Here again, it seems like talk of temperature is just a way for human to conceputalize more basic physical behavior. If you gave a complete description of the position and velocities of the molecules, you would not need to talk about "temperature" except that it's more convenient. But it doesn't actually add information, once you know all of the information about the smaller parts.

Concepts are ways to omit information, not add it. The reduction of information is precisely what makes the concept useful. The incommensurate property of 'correlation' is the existent that makes the concept scientifically valid and not arbitrary.

Link to comment
Share on other sites

I've been getting that kind of response from some scientists, but I don't understand why.

You mean you don't understand the argument? It is contained in the part you omitted:

A fact about the Newtonian mechanics is that the solution of the corresponding equations are extremely sensitive with respect to the initial positions, velocities, masses, forms and material of the particles. By this I mean the following: if one makes a change on the 100th decimal place of any of these characteristics, of any of the particles, after a time the equations will give a completely different state. Depending on the nature of such a many-body systems, this time may already be milliseconds.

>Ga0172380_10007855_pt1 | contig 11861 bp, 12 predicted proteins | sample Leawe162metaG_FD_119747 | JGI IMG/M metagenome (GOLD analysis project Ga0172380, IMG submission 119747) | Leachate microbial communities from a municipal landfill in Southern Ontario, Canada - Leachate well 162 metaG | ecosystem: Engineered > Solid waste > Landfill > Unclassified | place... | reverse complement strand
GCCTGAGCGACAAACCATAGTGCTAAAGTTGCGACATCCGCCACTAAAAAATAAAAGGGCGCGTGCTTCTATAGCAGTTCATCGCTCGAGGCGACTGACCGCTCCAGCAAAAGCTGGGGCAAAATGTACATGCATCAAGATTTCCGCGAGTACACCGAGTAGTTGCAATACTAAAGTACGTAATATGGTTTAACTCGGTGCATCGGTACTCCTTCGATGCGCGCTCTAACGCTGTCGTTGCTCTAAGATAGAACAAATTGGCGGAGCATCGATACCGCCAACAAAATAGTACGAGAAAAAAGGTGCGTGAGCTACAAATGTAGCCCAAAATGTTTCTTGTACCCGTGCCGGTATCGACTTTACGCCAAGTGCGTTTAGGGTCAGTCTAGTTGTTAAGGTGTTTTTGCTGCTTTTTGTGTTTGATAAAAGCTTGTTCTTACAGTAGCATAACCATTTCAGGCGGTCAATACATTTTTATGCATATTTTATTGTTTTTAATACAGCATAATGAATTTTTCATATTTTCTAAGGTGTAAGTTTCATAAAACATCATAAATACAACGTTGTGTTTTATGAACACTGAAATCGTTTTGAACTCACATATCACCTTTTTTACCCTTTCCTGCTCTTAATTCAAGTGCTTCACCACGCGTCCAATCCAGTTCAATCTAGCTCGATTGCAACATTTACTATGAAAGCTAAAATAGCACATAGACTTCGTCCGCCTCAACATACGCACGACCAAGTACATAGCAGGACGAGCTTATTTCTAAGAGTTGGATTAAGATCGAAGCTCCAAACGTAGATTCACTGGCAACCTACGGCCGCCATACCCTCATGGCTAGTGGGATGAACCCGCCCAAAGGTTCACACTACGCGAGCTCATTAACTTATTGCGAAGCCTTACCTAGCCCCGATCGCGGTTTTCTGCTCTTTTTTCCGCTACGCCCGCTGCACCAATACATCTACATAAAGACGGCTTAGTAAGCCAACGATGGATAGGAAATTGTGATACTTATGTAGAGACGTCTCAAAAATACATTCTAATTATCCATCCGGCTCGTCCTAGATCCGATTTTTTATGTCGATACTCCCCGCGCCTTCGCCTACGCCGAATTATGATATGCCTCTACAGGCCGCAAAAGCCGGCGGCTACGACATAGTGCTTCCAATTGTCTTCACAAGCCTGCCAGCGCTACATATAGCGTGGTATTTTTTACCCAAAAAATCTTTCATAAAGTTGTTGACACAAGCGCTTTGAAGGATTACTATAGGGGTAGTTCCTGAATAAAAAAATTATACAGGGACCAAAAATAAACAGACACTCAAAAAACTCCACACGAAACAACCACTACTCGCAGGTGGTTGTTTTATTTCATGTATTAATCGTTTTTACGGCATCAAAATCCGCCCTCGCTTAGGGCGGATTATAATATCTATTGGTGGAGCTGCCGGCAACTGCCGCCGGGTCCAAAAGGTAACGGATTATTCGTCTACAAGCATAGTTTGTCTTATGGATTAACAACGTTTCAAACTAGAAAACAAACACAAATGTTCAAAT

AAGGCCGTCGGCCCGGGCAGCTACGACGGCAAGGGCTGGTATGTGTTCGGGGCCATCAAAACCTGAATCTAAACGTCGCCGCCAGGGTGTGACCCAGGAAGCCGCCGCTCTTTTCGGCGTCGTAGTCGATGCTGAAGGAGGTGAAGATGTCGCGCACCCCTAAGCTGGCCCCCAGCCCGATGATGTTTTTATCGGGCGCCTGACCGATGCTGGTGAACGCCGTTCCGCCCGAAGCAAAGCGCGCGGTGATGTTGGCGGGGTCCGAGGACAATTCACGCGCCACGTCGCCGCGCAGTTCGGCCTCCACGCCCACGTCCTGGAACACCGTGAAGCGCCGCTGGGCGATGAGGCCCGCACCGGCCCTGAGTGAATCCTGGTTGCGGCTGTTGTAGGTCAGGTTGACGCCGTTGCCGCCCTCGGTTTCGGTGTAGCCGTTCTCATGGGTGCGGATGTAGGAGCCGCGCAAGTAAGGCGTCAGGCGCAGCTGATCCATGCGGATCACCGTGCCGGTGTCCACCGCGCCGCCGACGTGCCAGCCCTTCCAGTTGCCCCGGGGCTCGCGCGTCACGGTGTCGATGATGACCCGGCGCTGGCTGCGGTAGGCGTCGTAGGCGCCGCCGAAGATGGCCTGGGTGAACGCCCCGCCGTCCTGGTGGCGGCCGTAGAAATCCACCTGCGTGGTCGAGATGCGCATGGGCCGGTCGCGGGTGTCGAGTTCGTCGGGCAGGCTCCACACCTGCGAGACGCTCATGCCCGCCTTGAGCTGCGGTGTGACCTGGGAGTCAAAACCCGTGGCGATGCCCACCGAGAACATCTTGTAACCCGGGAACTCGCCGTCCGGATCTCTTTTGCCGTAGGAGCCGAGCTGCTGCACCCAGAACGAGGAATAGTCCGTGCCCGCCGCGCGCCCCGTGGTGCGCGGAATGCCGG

To say nothing of the fact that one cannot know, and process, the initial characteristics of particles with infinite precision (unless being omniscient, and omnipotent), of the fact that the equations are not exact, that the models for the particles are not exact, etc., etc.

... let us suppose that you get very, very precise measurements of an initial condition.

OK, let's assume you determined the initial position of the center of mass of a grain of sand with 10 decimals.

Then you do a bunch of guessing in order to make it more precise, but it just turns out that you're guesses are completely and perfectly accurate, even into the infinite decimal expansion. It seems like, in this case, you are able to use your theory to predict every event. Even though you didn't use a reliable method of measurement, you still got the numbers that give a perfect description.

This phrase is a mystery to me. Would you care to explain?

Naturally, QM may throw this off, but I'm just talking within the assumptions of Newtonian mechanics.

1. If Quantum, and not Classical Mechanics (CM) is known to be the correct theory, than thinking within the assumptions of CM is a useless exercise. Besides, neither the QM is the correct theory.

2. But you know what? Computing the movement of the sand particles by QM will not throw you off more than CM; it will just add to the complexity of computation, but will display the same sensitivity with respect to the initial conditions and to the other assumption.